The pandemic led to a series of national and regional lockdowns in the UK causing the collapse of the food service sector. Hotels, restaurants, catering, and pubs either closed or switched to take away and delivery services. Processing plants were reconfigured to conform to new requirements on maintaining distance. Overall, the impact on landings, fish auctions, and processing plants was more severe than that on aquaculture, imports, or transport services. And while the food service sector and exports were badly hit, direct sales and the retail trade, in particular frozen and canned products, experienced an upsurge. The impacts of the pandemic on the seafood sector are likely to be reversed as restrictions are removed and markets reopen. Brexit and the changes it has caused, on the other hand, are likely to be more long-lasting. The EU-UK trade and cooperation agreement provides for tariff and quota-free trade over a 5½ year transition period, but the devil lies in the details. Documents, such as catch certificates or processor statements, must be submitted to the port health authorities in Great Britain a certain number of hours in advance of arrival. Containerised imports must go through a border control post as of January 2022. Other non-tariff barriers such as export health certificates and sanitary and phytosanitary certificates are causes for concern. The link www.gov.uk/guidance/importing-or-moving-fish-to-the-uk provides detailed advice to exporters to the UK. The trade in goods that are imported into the EU for re-export to the UK is also likely to be affected with a potential double duty on reexporting processors, warned Dr Murray.
Ukraine’s imports increase in 2020 despite the pandemic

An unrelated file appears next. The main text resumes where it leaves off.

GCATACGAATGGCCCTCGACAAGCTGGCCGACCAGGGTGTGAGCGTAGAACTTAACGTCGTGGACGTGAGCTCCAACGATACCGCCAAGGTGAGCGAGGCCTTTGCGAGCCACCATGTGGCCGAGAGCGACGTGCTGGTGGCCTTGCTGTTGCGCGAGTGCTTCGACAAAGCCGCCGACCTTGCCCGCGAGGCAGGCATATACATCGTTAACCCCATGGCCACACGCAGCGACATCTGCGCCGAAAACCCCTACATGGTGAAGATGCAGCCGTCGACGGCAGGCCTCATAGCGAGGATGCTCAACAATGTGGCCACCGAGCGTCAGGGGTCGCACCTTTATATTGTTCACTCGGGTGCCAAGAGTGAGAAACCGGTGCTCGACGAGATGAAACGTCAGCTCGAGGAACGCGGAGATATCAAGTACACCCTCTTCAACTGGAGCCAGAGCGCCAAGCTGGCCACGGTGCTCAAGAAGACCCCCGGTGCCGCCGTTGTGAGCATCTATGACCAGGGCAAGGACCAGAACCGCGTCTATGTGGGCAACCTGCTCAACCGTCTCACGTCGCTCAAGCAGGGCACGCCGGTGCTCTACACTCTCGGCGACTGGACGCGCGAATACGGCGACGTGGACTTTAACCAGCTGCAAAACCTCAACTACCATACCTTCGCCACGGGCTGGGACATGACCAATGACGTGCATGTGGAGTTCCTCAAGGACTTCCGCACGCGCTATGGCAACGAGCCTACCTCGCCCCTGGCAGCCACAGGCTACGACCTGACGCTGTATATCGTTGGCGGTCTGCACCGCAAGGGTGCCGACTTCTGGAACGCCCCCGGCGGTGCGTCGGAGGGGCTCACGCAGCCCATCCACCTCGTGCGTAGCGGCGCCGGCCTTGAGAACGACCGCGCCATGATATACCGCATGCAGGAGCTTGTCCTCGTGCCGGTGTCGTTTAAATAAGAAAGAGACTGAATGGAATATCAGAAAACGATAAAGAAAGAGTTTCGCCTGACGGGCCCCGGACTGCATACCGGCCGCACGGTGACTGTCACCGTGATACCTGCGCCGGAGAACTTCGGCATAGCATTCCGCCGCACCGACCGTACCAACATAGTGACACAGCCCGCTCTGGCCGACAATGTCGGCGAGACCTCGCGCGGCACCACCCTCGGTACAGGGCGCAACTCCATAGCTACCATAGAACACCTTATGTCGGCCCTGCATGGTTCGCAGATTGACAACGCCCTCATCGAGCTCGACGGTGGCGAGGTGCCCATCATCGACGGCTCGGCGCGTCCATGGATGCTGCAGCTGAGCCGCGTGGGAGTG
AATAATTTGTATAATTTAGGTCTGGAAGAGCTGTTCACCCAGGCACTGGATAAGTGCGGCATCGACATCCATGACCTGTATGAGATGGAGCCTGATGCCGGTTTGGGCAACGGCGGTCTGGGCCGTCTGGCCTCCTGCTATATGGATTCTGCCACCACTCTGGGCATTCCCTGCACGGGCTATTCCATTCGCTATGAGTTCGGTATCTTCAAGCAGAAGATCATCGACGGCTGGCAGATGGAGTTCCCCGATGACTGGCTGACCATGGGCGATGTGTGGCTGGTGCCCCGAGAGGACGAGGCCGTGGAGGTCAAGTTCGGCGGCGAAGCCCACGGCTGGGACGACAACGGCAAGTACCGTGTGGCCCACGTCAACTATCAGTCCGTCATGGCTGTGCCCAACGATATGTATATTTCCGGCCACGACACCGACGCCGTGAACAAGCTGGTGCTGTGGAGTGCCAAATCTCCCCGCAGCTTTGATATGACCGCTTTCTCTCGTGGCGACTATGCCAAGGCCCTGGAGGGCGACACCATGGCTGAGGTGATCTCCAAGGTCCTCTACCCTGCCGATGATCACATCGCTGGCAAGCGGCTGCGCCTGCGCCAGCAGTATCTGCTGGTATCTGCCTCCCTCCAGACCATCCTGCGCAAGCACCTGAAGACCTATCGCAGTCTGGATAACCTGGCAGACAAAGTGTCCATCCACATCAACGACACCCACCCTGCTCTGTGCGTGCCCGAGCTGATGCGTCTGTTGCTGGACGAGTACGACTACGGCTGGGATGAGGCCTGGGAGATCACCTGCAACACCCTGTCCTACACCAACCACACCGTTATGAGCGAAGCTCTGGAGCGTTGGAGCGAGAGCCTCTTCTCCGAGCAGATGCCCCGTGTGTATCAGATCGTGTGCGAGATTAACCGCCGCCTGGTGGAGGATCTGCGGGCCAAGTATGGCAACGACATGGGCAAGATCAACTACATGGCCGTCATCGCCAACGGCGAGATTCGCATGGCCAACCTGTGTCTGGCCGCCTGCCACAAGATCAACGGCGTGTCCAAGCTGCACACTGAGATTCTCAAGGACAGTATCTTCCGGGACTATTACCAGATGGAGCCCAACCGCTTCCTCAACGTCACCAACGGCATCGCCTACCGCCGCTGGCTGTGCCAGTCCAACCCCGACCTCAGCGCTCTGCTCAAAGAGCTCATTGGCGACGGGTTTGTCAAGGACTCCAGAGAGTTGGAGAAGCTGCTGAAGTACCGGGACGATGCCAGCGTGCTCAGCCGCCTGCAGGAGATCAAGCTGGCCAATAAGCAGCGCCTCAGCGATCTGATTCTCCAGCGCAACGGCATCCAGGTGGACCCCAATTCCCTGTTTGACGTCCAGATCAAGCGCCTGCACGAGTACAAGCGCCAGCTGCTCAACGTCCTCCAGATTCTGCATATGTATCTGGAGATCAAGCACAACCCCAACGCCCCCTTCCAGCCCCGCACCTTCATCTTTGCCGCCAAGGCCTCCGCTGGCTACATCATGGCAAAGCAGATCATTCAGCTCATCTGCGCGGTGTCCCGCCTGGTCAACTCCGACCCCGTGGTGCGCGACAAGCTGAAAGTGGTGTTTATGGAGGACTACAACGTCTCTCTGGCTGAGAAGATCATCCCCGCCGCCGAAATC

From an annual production of 400,000 tonnes of fish two decades ago Ukraine has caught and farmed some 80,000 tonnes of fish a year on average the last five years. Four fifths of the current demand for seafood are met through imports, Dmytro Zagumenny, the head of the Ukrainian Fish and Seafood Importers’ Association (UIFSA), informed the audience. Fisheries organisations in the Ukraine tend to be small and local nor are there many of them. UIFSA is bigger than most and the only importers’ association in the country. Ukrainian imports of fish and seafood have increased steadily since 2015 reaching 415,000 tonnes worth USD805m in 2020. Year on year, this was an 8% increase in value and a 5% increase volume in a year when most seafood markets collapsed due to the pandemic. Partly, this increase can be attributed to greater prosperity among Ukrainian consumers who can better afford a wider range of products including more expensive items. Restaurants too are offering diners more upscale seafood including products from new species that were not available some years ago due to the lack of purchasing power. As in other countries where the pandemic gave a boost to online sales, in Ukraine too companies experienced increased demand for products sold through this channel. Mr Zagumenny feels that this in turn increases the demand for greater value addition as some consumers ordering online are probably looking for something ready to eat or at least ready to cook rather than a product which requires lengthy preparation. The development of this new channel he hopes will also increase fish consumption.